Earlier today Texas athletics director Steve Patterson was taken to task in a featured story profiling his interaction with the Texas community and supporters in rather unpleasant fashion. The report, published by Horns Digest, accused Patterson of deceiving Texas fans and ticket holders and having more loyalty to the Pac-12 and Pac-12 commissioner Larry Scott than his own school and conference. In response to the story, Patterson is now being compared to former Michigan athletics director Dave Brandon, as both are painted as administrators more concerned about maxing the incoming revenue before giving genuine care to the improvement of various programs. Things did not play out well for Brandon in Ann Arbor, and now Patterson is faced with brushing back an equally negative opinion.
As far as the football part of the story is concerned, there were some interesting tidbits of information revealed by the report. Although given credit for the hiring of head coach Charlie Strong after it seemed he was hired to show Mack Brown the door, Patterson is painted as a man lacking in support from football fans. Among the accusations, Patterson misled football season ticket holders regarding price increases by raising prices by more than three times the previously stated hike. Instead of a stated six percent increase, ticket prices spiked 21.5 percent following a 6-7 season. By comparison, Oklahoma did not raise ticket prices following an 8-5 season. One highly-ranked loyalty points member suggested that is a big reason why an estimated 10,000 season ticket holders did not renew their packages for Texas football. In addition, under Patterson’s leadership, Texas stopped including parking costs with season ticket packages. Parking can now cost between $100 and $195 for a season pass for each season ticket holder. The same donor also suggested Patterson’s relationship with the fan base is disingenuous. Any good, self-respecting AD will make it a point to have solid and positive relationships with the fans, and Patterson appears to be falling short in this area.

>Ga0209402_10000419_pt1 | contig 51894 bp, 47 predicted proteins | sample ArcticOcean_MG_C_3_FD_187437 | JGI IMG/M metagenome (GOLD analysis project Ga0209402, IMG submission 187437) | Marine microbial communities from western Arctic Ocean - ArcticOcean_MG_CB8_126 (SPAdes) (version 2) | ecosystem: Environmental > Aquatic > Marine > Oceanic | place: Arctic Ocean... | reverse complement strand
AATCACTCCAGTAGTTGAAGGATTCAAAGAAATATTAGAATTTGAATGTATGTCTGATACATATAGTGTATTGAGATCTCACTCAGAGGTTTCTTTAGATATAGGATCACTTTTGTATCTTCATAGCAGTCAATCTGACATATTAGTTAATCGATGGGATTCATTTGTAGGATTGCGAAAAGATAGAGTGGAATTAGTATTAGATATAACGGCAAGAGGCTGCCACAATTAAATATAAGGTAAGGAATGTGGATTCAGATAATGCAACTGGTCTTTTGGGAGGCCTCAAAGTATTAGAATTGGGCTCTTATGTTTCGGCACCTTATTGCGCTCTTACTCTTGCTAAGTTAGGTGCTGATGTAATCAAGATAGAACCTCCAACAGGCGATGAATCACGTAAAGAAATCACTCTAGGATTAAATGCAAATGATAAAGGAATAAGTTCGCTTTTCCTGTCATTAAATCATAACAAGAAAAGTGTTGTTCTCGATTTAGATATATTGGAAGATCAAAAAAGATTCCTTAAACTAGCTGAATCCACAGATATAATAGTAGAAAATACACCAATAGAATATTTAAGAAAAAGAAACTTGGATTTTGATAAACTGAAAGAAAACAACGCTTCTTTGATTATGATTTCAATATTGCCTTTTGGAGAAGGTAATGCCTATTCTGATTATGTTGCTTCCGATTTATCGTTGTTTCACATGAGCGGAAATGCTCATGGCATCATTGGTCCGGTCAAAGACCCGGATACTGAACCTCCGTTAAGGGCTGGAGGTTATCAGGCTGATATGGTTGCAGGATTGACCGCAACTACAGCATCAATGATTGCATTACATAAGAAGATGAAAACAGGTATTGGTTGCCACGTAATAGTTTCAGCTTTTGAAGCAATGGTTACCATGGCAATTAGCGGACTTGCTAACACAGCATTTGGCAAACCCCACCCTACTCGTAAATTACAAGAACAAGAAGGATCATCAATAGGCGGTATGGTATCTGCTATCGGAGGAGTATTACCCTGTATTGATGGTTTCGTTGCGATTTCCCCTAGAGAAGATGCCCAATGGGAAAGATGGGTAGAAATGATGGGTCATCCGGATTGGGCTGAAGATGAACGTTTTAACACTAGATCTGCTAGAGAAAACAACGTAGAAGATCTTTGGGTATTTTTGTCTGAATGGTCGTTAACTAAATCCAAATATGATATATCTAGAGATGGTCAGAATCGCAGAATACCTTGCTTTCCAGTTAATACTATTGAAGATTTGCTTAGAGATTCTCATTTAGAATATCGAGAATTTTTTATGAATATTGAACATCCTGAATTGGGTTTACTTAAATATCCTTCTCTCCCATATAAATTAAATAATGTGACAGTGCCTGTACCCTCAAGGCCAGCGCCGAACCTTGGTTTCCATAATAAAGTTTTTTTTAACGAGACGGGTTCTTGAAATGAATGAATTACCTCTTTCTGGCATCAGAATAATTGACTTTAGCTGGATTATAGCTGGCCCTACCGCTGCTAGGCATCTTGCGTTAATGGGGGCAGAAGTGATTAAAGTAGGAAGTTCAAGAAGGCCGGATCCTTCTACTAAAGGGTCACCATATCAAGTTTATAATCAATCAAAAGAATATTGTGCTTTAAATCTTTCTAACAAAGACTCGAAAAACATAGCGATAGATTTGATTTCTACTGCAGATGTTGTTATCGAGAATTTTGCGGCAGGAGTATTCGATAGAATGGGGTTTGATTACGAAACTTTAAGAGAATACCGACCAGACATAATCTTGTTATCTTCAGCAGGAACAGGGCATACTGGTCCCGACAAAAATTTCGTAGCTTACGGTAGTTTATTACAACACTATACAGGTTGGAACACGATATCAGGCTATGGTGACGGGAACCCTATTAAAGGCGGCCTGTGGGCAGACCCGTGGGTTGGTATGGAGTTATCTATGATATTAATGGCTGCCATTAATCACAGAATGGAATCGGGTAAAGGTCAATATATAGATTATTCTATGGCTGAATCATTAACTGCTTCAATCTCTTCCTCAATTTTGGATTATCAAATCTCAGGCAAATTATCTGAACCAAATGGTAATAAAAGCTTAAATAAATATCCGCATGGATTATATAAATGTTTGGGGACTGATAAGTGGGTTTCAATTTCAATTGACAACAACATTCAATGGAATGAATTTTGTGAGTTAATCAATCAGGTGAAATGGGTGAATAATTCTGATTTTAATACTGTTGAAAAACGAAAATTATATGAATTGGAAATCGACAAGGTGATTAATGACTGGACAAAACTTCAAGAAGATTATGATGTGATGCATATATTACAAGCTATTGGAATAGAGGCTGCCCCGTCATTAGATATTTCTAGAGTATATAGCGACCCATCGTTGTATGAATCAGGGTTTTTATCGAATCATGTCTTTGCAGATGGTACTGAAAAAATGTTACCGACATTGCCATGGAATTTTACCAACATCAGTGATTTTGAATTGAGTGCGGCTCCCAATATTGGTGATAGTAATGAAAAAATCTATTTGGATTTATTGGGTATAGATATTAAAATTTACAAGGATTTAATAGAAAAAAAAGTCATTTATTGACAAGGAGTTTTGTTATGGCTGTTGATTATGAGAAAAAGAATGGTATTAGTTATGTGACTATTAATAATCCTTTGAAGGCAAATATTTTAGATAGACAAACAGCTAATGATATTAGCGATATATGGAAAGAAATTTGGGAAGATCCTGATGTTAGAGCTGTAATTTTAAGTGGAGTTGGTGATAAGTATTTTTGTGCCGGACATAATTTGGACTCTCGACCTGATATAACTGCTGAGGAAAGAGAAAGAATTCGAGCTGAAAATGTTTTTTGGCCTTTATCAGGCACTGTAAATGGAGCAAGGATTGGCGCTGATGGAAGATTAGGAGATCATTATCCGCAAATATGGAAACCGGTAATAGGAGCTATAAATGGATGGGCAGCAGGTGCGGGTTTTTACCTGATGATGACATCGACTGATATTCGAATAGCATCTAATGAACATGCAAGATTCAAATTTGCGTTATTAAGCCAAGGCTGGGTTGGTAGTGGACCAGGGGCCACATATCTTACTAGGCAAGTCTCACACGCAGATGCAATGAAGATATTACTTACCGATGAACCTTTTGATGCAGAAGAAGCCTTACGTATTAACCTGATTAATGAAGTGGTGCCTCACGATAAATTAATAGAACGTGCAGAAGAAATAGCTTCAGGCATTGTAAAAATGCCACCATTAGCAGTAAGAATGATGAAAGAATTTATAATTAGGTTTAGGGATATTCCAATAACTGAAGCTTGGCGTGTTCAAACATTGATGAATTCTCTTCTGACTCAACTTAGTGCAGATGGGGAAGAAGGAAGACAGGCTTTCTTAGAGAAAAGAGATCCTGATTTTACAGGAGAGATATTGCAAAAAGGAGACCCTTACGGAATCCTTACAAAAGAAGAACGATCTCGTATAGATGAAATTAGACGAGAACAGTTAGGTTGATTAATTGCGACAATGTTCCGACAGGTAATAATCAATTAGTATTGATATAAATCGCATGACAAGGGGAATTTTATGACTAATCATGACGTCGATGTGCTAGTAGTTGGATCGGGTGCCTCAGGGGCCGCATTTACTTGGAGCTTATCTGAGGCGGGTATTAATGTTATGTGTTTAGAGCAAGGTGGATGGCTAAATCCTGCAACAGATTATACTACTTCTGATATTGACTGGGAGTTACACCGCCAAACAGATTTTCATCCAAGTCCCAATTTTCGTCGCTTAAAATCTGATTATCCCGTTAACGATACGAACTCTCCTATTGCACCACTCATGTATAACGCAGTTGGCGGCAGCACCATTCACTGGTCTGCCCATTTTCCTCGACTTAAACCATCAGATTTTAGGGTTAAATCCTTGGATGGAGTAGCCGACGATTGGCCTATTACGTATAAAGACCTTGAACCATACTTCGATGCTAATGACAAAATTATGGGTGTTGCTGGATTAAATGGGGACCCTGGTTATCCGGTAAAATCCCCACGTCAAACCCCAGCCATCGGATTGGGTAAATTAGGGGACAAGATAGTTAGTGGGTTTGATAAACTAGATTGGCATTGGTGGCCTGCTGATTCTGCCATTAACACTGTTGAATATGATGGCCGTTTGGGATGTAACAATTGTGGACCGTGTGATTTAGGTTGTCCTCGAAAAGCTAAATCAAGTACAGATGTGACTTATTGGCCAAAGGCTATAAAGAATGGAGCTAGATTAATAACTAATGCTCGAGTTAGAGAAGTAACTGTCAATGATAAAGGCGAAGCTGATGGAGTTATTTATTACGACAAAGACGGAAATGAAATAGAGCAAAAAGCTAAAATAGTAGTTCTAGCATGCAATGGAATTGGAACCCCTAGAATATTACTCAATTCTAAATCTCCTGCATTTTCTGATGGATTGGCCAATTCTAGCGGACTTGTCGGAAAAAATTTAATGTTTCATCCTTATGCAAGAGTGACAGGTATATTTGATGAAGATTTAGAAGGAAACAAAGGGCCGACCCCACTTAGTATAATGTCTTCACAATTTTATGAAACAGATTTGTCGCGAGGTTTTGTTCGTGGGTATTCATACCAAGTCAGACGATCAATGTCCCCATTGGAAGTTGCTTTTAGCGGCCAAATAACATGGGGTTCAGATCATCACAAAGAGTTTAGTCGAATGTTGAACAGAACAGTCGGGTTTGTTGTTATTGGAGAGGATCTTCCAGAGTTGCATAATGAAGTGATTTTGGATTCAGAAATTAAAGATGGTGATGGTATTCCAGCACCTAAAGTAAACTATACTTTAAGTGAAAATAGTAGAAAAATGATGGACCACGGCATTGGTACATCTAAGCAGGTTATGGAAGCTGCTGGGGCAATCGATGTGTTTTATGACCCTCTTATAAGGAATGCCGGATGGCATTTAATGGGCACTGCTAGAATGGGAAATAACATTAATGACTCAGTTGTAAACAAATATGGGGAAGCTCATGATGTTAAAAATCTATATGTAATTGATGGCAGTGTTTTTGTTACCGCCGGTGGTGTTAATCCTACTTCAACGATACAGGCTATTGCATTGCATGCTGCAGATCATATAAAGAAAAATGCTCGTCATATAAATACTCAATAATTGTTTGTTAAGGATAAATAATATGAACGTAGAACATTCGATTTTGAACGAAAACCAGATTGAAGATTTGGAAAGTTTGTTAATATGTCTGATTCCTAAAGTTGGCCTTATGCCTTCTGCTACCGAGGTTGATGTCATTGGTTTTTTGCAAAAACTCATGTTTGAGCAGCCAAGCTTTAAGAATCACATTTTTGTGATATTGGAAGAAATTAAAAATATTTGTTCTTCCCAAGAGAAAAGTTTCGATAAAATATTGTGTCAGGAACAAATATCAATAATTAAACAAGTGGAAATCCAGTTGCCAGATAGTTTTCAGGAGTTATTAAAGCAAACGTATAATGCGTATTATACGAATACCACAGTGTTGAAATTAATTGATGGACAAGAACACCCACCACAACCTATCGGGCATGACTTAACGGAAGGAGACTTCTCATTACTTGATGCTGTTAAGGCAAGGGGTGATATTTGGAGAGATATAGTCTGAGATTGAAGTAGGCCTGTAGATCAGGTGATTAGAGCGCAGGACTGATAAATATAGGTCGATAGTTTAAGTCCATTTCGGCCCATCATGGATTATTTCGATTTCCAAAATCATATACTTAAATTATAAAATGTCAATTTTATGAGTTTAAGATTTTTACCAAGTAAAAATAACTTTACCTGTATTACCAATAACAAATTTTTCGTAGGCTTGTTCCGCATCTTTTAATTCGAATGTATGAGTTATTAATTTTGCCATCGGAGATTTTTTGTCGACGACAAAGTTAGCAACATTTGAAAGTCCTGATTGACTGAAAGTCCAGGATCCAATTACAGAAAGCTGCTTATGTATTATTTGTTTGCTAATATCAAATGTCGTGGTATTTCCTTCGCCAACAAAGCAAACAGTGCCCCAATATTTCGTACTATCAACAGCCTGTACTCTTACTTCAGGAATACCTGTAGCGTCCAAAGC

It should be said that the role of an athletics director is first and foremost to find ways to generate revenue for a sport, athletic department and university. There are many different ways to go about it, and sometimes it does seem college sports has taken on a more business approach in many areas. Sometimes this is a good thing, and sometimes it can be a bad thing. But if running a college athletics department is to be run as a business, the basic principle should still apply, and that is keeping the customers happy. Happy customers lead to more sales. In the case of Texas, sales come in season tickets, merchandise sales, alcohol sales (they’re doing that now) and advertising revenue. Texas has much to offer, and much to manage. Having an athletics director capable of handling those expectations is key, but if the customers fans are not happy then some things need to change before it is too late.
The Texas fanbase is not going anywhere. College sports fans do not abandon their favorite teams and schools so easily, but they can be extremely vocal in many ways and that’s not just on message boards. If Texas is suffering with ticket sales, it is now on Patterson to address it in a way that satisfies the fans and donors. Some fanbases are more open to new ideas and changes, while others will be more reluctant to embrace change. This is especially true if results are not being seen quickly. Given the information in the Horns Digest story, Patterson has a lot of people to sway in his favor, and who knows how much time he will have to do it.
You can read the full story and form your own opinions based on the information provided. Of course, there is always a second side to a story, and Patterson reportedly denied an opportunity to comment for the story. On College Basketball Talk, Rob Dauster went a little more in-depth with reaction to how the story focused on Patterson’s treatment of former men’s basketball head coach Rick Barnes. The report